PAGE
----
Isabel (kittiwake)'s Reviews > The Man in the High Castle

The Man in the High Castle by Philip K. Dick
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's review
Dec 08, 2011

it was amazing

But his underlying question, one which he could never reveal to the pinocs flitting about Trade Mission offices, had to do with an aspect of Mr Baynes suggested by the original coded cable from Tokyo. First of all, coded material was infrequent,and dealt usually with matters of security, not with trade deals. And the cipher was the metaphor type, utilizing poetic allusion, which had been adapted to baffle the Reich monitors - who could crack any literal code, no matter how elaborate. So clearly it was the Reich whom the Tokyo authorities had in mind, not quasi-disloyal cliques in the Home Islands. The key phrase, 'Skim milk is his diet', referred to Pinafore, to the eerie song that expounded the doctrine, '. . . Things are seldom what they seem/Skim milk masquerades as cream.'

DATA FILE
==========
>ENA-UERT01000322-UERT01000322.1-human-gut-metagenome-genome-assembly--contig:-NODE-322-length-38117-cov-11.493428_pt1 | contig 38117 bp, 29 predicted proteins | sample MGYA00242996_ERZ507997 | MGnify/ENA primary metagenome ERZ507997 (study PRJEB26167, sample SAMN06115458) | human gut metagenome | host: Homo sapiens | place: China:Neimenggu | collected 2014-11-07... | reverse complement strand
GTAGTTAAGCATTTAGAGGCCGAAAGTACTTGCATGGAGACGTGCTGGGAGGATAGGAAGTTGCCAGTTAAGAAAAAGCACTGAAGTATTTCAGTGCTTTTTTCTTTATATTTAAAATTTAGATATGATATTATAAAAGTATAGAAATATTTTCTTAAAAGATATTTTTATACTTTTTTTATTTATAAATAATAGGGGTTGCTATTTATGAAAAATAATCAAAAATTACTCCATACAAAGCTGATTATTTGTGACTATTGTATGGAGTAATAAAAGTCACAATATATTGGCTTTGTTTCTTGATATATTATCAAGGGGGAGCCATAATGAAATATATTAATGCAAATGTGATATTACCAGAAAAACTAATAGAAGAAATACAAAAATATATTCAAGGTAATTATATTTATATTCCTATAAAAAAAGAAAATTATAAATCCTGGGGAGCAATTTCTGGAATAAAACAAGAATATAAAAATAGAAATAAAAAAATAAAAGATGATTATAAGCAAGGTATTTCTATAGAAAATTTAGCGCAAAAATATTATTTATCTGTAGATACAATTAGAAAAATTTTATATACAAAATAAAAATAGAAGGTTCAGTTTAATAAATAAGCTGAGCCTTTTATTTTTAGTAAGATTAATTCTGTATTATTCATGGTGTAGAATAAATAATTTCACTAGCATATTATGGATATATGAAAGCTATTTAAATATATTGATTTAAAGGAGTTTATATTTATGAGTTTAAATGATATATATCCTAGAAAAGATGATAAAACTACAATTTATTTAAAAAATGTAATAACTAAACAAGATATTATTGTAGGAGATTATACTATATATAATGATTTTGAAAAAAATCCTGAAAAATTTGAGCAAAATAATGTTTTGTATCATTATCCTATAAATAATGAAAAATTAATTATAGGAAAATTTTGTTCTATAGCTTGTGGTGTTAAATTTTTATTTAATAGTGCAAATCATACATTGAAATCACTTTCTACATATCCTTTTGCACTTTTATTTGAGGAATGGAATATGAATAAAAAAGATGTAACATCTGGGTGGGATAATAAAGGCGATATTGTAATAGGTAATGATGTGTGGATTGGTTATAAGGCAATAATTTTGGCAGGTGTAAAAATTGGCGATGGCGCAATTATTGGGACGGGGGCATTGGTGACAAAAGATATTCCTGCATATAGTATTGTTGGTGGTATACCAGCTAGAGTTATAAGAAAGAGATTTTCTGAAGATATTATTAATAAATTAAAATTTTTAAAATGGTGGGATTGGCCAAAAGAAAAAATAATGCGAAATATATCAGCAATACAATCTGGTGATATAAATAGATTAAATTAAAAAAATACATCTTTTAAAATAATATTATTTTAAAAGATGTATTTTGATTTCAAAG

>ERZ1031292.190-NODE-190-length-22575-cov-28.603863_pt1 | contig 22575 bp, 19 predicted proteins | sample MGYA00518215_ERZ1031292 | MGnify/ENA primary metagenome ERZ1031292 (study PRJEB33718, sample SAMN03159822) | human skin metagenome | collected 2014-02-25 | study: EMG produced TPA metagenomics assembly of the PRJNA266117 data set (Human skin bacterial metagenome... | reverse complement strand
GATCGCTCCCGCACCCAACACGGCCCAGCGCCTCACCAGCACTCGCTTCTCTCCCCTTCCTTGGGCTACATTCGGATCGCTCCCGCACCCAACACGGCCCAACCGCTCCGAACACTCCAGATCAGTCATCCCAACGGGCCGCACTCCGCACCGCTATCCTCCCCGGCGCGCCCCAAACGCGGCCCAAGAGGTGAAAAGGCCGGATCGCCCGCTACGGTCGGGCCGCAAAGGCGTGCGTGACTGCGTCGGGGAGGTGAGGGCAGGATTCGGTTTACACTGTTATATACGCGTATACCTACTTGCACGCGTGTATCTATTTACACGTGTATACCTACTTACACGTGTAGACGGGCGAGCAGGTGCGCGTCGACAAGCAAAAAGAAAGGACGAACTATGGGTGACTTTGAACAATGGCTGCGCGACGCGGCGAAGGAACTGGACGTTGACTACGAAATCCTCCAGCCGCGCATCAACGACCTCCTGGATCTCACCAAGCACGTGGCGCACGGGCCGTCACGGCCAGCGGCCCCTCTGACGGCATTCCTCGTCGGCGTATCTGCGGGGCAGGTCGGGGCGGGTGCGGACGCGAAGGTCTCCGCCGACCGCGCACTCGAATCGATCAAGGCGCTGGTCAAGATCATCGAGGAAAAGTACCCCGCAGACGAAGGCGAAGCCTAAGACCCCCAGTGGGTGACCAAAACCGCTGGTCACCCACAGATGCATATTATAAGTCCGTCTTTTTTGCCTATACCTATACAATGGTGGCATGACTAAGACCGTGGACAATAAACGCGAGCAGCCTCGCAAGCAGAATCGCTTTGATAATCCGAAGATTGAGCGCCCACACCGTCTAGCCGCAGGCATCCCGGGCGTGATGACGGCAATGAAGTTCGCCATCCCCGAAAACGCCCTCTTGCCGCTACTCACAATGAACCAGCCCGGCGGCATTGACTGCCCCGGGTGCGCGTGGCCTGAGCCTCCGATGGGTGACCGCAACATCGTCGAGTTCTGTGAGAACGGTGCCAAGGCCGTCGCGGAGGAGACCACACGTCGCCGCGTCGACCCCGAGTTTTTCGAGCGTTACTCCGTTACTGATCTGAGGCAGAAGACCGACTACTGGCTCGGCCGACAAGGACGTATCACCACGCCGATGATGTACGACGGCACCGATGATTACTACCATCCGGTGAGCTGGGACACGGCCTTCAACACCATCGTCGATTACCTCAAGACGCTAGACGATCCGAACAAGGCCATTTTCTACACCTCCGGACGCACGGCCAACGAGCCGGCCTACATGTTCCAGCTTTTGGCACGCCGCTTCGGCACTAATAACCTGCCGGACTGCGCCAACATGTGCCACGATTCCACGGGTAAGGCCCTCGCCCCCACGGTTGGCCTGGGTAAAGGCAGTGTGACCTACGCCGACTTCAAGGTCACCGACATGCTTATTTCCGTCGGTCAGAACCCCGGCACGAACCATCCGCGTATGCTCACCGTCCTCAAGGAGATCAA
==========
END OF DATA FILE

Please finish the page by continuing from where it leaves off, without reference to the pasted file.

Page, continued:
This book, which won the Hugo award in 1963, was a great start to this year's reading and well worth a 10 star rating.

This book is an alternate history set 15 years after the axis powers won WWII. Apart from a small Italian empire in the Easter Mediterranean, the world is split between Germany and Japan. The eastern coast of the former USA is ruled by Germany, while Japan rules the Pacific coast and the neutral Rocky Mountain States form a buffer zone between them. "The Man in the High Castle" follows the interlinked stories of several Japanese, American and German characters in the Pacific States of America, but I'll leave you to discover the details for yourself.

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